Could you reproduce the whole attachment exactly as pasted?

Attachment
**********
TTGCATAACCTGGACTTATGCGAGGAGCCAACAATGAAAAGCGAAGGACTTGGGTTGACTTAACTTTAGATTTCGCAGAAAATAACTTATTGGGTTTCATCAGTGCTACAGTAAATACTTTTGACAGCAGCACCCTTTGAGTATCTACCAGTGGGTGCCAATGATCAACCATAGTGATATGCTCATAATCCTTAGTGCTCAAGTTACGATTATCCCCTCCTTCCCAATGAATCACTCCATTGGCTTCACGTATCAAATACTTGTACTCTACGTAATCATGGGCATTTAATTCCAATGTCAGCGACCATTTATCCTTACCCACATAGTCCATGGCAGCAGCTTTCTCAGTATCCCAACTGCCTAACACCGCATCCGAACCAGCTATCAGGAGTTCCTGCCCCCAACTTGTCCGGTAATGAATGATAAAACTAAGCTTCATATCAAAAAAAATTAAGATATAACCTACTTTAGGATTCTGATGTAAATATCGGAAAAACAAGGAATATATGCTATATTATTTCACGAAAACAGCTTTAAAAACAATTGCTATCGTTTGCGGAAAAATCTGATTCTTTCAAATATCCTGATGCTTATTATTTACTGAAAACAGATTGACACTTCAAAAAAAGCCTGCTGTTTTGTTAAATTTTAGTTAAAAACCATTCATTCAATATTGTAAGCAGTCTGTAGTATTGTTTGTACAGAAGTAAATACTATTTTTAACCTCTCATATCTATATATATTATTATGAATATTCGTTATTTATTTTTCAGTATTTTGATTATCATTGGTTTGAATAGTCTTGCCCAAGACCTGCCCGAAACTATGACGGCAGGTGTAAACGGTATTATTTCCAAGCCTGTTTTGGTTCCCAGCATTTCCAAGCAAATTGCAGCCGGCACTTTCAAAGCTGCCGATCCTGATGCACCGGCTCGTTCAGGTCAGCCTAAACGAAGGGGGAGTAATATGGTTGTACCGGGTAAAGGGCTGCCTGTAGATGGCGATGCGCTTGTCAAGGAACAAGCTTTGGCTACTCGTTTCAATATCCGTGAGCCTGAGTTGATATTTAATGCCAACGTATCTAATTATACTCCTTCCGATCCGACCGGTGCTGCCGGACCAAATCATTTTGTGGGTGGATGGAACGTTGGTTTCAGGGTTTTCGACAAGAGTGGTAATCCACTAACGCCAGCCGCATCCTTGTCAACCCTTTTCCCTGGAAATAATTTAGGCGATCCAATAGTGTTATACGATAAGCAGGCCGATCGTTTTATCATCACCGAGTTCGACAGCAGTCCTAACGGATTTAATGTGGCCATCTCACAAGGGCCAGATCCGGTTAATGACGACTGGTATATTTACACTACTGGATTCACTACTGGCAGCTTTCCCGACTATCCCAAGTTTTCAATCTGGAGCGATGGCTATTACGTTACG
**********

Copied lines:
TTGCATAACCTGGACTTATGCGAGGAGCCAACAATGAAAAGCGAAGGACTTGGGTTGACTTAACTTTAGATTTCGCAGAAAATAACTTATTGGGTTTCATCAGTGCTACAGTAAATACTTTTGACAGCAGCACCCTTTGAGTATCTACCAGTGGGTGCCAATGATCAACCATAGTGATATGCTCATAATCCTTAGTGCTCAAGTTACGATTATCCCCTCCTTCCCAATGAATCACTCCATTGGCTTCACGTATCAAATACTTGTACTCTACGTAATCATGGGCATTTAATTCCAATGTCAGCGACCATTTATCCTTACCCACATAGTCCATGGCAGCAGCTTTCTCAGTATCCCAACTGCCTAACACCGCATCCGAACCAGCTATCAGGAGTTCCTGCCCCCAACTTGTCCGGTAATGAATGATAAAACTAAGCTTCATATCAAAAAAAATTAAGATATAACCTACTTTAGGATTCTGATGTAAATATCGGAAAAACAAGGAATATATGCTATATTATTTCACGAAAACAGCTTTAAAAACAATTGCTATCGTTTGCGGAAAAATCTGATTCTTTCAAATATCCTGATGCTTATTATTTACTGAAAACAGATTGACACTTCAAAAAAAGCCTGCTGTTTTGTTAAATTTTAGTTAAAAACCATTCATTCAATATTGTAAGCAGTCTGTAGTATTGTTTGTACAGAAGTAAATACTATTTTTAACCTCTCATATCTATATATATTATTATGAATATTCGTTATTTATTTTTCAGTATTTTGATTATCATTGGTTTGAATAGTCTTGCCCAAGACCTGCCCGAAACTATGACGGCAGGTGTAAACGGTATTATTTCCAAGCCTGTTTTGGTTCCCAGCATTTCCAAGCAAATTGCAGCCGGCACTTTCAAAGCTGCCGATCCTGATGCACCGGCTCGTTCAGGTCAGCCTAAACGAAGGGGGAGTAATATGGTTGTACCGGGTAAAGGGCTGCCTGTAGATGGCGATGCGCTTGTCAAGGAACAAGCTTTGGCTACTCGTTTCAATATCCGTGAGCCTGAGTTGATATTTAATGCCAACGTATCTAATTATACTCCTTCCGATCCGACCGGTGCTGCCGGACCAAATCATTTTGTGGGTGGATGGAACGTTGGTTTCAGGGTTTTCGACAAGAGTGGTAATCCACTAACGCCAGCCGCATCCTTGTCAACCCTTTTCCCTGGAAATAATTTAGGCGATCCAATAGTGTTATACGATAAGCAGGCCGATCGTTTTATCATCACCGAGTTCGACAGCAGTCCTAACGGATTTAATGTGGCCATCTCACAAGGGCCAGATCCGGTTAATGACGACTGGTATATTTACACTACTGGATTCACTACTGGCAGCTTTCCCGACTATCCCAAGTTTTCAATCTGGAGCGATGGCTATTACGTTACG